- Lenders get increasingly fearful as more energy companies fail
- “They don’t want to keep throwing good money after bad.”
Banks that have cut billions of dollars from U.S. oil and gas drillers’ credit lines are trying to make it even harder for the beleaguered companies to borrow.
At least three law firms have been hired by banks to look for ways to add stricter lender protections to credit agreements, and to prevent some of the riskiest borrowers from drawing down on their lines, according to people with knowledge of the matter who asked not to be identified because the mandates are private.
Banks can usually cut the lines twice a year, when they review the value of the oil and gas reserves that are collateral for the credit. But banks are going beyond those reviews to find other ways to limit their risk.
“Lenders are looking for ways within the four corners of their credit agreements to stop borrowers from borrowing more” said David Feldman, a restructuring attorney at Gibson, Dunn & Crutcher. “They don’t want to keep throwing good money after bad.”
Banks are suffering now for loans they made when times were better. Oil that traded at more than $100 a barrel in the middle of 2014 now it trades at closer to $48. Even after a recent rally, that level is still below the price needed to bail out many of the troubled companies. At least five energy companies have filed for bankruptcy this month. More than 130 North American energy companies, including producers and services companies, have filed since the beginning of 2015, according to law firm Haynes and Boone.
Lines of credit to energy companies could be unusually troublesome for banks in the coming months. In previous credit cycles, revolvers were backed by enough collateral to ensure that lenders would be covered if the borrower failed. That may not be the case in this downturn, Citigroup Inc. analysts led by Marisa Moss wrote in a report in March, based on a conference call the bank hosted with lawyers from Davis Polk & Wardwell.
Often, banks have no choice but to hand over cash when borrowers want to draw down on their credit lines, which explains why so many lenders are setting aside more money to cover bad loans.
“When you’re a lender, you make a commitment that if the borrower makes a drawdown request, you honor it,” said John Castellano, a turnaround specialist at consulting firm AlixPartners.
Banks have the most negotiating power when a company has violated the terms of its debt agreements, and lenders can either put the borrower into bankruptcy or force it to accept more restrictive terms, often as part of a broader debt restructuring effort.
In February, for example, Foresight Energy LP missed a $23.6 million interest payment on a bond. That could have set in motion events that put the company into default on all its debt.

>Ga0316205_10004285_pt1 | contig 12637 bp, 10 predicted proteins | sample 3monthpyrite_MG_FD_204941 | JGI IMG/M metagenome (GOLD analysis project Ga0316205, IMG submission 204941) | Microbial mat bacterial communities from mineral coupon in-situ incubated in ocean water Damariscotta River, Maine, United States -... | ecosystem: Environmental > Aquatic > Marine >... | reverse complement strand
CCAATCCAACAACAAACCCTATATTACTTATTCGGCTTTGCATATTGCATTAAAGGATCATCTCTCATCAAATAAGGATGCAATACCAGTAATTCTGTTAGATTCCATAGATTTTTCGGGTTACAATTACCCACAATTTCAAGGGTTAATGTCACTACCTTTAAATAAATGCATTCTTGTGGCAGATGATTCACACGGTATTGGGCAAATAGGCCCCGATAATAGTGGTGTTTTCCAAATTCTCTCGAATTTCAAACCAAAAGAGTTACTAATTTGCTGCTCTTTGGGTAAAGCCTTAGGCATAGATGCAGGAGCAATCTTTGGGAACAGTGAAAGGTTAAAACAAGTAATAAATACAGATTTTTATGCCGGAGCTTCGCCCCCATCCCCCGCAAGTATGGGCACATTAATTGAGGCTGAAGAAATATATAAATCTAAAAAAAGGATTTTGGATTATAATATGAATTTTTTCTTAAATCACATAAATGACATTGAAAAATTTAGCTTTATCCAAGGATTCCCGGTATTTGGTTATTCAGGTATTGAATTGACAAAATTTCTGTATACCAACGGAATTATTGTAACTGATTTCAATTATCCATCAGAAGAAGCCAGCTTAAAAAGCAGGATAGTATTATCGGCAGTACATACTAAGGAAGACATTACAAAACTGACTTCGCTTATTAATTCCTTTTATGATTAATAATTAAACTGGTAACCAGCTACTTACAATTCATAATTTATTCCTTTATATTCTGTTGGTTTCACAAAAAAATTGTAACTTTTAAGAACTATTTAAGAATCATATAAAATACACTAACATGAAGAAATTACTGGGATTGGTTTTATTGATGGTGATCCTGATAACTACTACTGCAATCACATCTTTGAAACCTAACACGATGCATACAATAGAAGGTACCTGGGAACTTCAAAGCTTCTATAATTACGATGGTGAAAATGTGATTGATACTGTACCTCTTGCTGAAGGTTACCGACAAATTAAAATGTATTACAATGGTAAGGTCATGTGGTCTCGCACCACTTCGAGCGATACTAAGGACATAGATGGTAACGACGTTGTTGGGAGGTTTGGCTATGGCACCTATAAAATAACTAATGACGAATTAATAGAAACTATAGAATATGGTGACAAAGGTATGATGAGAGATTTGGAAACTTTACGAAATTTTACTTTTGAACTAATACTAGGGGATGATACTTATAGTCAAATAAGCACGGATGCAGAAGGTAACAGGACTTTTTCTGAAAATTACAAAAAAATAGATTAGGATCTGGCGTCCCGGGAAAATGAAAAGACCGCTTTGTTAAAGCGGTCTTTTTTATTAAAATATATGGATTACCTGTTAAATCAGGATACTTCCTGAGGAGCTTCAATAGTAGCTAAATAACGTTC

In April, lenders including Citigroup agreed not to demand immediate repayment, but they extracted concessions from the company. In addition to cutting its credit facility by $75 million, they added a clause to its lending agreements preventing the company from drawing down on its credit lines when its cash exceeds $35 million, a restriction known as an “anti-hoarding provision.” The new terms are contingent on the company successfully restructuring other debt. Robert Julavits, a spokesman for Citigroup, declined to comment.
Anti-hoarding provisions were popular before 2005, but became less common in recent years as lenders desperate for yield have loosened their demands on borrowers, said Lewis Grimm, a lawyer who specializes in risky companies’ debt at Jones Day.
Banks similarly tightened terms for oil and gas company Penn Virginia Corp. when its annual financial statements included a statement from its auditors raising doubts about its ability to continue operating. That “going concern” language could have started a series of events that would have left the company in default on its revolving credit line.
A group led by Royal Bank of Canada and Wells Fargo & Co. gave Penn Virginia until as late as May 10 before they would declare an event of default. In exchange, they demanded that the company close out some of its hedges and use the proceeds to pay down their loans, pay higher interest, and accept a series of other restrictions. The company filed for bankruptcy last week.
Jessica Ong, a spokeswoman for Wells Fargo, declined to comment. Sanam Heidary, a spokeswoman for RBC, did not respond to requests seeking comment.
Many lenders recognize that at this stage of the energy cycle, they have few options.
"There is little protection for lenders once you agree to the terms," said Sam Xu, an energy banker at CohnReznic Capital Markets. "You agreed to a certain amount, you have to grant it."